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James Park
James Park
Universal Subaru

"I was one of the very few Korean-Americans in the automobile business," James Park told me, "especially in the Flushing, Bayside area where there were a lot of Korean Americans."

Park started 14 years ago washing cars, he said, and quickly worked his way up to making more than $120,000 a year selling them. He and a partner eventually bought a used-car lot then signed on for a Subaru franchise.

"Last year, we delivered an average of 50 to 60 used cars a month and 20 to 25 new cars a month," he said. Now, business is down to about half of that.

"If I do 50% less volume, then my staff has to go down 50%," he said. "I'm just trying to hold on to the good salesmen I have."

Customer traffic is way down, according to Park. "They're still worried about 'Am I going to lose this job? Can I make it through this Christmas season?' That's what they're thinking."

And he said he can't even get loans for many of the customers who do come in.

"We heard the government is going to bail out the banks and stuff, but we don't feel that because those banks still are not buying this paper," he said, referring to his customers' loan applications.

"We just had a customer that had a 575 score," Park said. "Before, I knew which bank would buy that loan and how we had to put the papers together. Now, I don't even know where to start from."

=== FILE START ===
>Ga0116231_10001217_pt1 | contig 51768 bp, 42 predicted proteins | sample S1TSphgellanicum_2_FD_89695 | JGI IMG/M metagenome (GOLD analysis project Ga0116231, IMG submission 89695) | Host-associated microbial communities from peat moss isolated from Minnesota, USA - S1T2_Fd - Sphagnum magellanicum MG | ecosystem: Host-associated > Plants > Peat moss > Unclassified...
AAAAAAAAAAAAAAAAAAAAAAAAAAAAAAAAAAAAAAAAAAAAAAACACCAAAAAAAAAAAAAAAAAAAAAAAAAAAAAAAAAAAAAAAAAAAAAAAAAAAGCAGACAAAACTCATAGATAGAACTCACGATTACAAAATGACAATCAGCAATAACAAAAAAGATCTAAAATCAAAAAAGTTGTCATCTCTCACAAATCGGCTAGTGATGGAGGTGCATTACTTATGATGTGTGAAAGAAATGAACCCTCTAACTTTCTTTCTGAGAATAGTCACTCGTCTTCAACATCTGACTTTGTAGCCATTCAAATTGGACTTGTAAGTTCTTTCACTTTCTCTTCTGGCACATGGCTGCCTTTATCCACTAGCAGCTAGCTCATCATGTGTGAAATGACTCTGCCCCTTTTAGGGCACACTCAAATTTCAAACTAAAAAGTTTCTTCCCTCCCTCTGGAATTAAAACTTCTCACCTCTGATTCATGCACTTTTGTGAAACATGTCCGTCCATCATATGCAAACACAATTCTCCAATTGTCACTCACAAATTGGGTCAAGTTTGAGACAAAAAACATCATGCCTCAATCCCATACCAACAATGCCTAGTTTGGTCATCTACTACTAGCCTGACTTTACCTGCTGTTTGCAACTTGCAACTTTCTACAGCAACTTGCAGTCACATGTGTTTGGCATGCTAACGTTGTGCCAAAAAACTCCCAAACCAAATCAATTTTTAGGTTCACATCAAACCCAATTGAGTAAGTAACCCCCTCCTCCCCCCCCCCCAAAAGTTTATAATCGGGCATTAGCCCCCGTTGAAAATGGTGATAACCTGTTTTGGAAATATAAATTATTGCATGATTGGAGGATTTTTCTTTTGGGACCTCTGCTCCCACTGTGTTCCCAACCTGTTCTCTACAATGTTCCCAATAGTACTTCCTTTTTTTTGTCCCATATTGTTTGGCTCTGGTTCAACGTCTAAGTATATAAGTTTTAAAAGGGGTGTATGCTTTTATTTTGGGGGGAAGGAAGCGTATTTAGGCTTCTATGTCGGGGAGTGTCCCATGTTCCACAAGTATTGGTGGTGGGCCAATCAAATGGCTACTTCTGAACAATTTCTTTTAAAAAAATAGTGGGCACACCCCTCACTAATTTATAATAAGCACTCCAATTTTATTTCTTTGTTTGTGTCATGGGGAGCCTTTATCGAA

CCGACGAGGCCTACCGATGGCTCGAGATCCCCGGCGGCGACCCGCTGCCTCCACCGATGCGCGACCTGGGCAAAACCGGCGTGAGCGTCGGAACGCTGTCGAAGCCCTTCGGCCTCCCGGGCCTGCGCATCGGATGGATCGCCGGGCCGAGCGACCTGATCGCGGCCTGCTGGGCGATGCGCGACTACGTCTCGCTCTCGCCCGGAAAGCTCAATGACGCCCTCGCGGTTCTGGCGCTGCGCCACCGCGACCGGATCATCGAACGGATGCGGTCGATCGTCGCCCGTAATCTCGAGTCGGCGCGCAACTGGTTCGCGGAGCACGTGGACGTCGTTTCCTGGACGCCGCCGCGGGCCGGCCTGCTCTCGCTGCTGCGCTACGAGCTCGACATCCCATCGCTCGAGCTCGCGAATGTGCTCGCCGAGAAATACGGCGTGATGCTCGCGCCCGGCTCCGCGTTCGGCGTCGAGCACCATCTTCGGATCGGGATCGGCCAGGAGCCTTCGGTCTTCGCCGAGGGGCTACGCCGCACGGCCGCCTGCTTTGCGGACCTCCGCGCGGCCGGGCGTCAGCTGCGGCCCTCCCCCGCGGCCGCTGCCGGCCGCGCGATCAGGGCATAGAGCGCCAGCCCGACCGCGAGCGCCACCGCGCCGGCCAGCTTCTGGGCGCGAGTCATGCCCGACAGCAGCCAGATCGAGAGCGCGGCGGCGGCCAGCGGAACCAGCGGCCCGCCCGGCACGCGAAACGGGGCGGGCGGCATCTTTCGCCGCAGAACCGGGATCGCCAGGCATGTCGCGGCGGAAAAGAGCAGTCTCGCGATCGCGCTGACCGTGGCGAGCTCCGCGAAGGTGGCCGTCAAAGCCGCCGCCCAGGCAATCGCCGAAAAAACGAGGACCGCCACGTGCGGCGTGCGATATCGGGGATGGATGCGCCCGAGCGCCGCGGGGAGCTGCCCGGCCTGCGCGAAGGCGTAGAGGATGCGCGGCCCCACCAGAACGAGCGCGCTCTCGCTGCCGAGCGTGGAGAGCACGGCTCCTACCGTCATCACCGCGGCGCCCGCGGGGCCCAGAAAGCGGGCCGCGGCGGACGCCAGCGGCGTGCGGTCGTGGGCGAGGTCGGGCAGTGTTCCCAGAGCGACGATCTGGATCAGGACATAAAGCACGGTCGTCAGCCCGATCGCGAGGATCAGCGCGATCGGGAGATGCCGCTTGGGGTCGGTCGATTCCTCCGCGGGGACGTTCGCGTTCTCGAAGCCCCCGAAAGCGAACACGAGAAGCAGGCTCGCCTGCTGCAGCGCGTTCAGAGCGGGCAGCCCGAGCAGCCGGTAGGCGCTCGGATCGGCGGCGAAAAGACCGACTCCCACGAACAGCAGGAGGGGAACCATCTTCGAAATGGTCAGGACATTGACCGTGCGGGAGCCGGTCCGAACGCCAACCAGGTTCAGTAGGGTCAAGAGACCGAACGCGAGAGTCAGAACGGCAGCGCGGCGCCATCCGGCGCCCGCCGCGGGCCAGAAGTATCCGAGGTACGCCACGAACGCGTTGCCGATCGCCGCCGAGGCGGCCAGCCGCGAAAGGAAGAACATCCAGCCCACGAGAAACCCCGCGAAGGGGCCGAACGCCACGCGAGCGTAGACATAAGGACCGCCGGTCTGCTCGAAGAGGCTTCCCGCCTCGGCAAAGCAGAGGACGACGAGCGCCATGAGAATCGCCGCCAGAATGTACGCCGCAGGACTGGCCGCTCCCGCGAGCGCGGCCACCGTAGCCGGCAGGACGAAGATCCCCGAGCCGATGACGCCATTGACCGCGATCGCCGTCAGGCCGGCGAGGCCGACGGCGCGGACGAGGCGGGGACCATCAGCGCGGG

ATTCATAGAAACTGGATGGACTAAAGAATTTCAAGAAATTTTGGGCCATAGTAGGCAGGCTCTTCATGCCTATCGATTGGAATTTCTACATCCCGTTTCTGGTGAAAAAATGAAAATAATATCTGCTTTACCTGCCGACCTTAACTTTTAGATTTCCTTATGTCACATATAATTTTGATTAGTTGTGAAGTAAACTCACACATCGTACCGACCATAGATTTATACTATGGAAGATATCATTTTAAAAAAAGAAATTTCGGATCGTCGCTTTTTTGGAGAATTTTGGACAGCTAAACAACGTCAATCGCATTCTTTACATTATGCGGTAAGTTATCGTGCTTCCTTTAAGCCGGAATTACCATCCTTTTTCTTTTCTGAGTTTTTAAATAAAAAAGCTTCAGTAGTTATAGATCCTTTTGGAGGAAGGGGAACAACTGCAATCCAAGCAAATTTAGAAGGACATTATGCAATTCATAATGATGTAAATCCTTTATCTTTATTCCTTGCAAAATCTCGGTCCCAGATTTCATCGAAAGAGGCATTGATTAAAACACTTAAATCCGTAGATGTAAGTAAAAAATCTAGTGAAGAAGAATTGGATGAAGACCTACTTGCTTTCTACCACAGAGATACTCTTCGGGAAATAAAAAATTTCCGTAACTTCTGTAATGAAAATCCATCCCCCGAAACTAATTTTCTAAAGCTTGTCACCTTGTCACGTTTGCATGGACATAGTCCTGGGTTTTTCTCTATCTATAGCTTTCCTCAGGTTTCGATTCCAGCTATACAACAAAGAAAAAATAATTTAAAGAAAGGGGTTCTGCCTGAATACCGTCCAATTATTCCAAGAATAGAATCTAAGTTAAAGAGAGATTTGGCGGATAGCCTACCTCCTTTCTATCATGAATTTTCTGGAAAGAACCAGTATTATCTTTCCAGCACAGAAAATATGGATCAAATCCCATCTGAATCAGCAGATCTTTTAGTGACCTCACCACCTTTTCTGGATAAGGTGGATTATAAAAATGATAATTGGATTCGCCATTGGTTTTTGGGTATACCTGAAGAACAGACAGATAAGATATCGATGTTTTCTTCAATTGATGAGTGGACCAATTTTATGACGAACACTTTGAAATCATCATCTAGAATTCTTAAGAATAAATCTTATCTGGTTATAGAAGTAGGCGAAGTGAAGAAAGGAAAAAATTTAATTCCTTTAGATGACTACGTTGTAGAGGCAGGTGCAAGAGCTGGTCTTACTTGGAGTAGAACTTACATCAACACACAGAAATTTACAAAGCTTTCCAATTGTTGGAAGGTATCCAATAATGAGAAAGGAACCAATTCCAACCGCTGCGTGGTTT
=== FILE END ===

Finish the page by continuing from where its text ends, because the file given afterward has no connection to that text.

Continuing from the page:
Dealers up and down the boulevard are competing with each other just to unload their inventory before it becomes a financial burden, according to Park.

"Used cars depreciate so much, so quick," he said. "So every month you're losing $2,000 or $3,000 on each car you have in inventory. We'd rather take a $500 or $600 deal to get rid of the car."

Savvy customers, smelling deals in all the desperation, are driving down already narrow profit margins on new cars. And the Internet makes it tougher, because now customers can figure out his costs.

"If I'm not giving them $500 less than the cost of my vehicle somebody else will," Park said.

No dealer can rely on just new car sales, anymore. Other parts of the business are taking up some of the slack.

"The service business is a little better now," Park noted. "People instead of buying a different car would rather fix it."

Like many auto dealers, Park wants to hold on to see the recovery: "Whoever's going to stand here to see 2010 is going to make some money."

NEXT: Harold Bendell

Last updated December 26 2008: 9:02 AM ET
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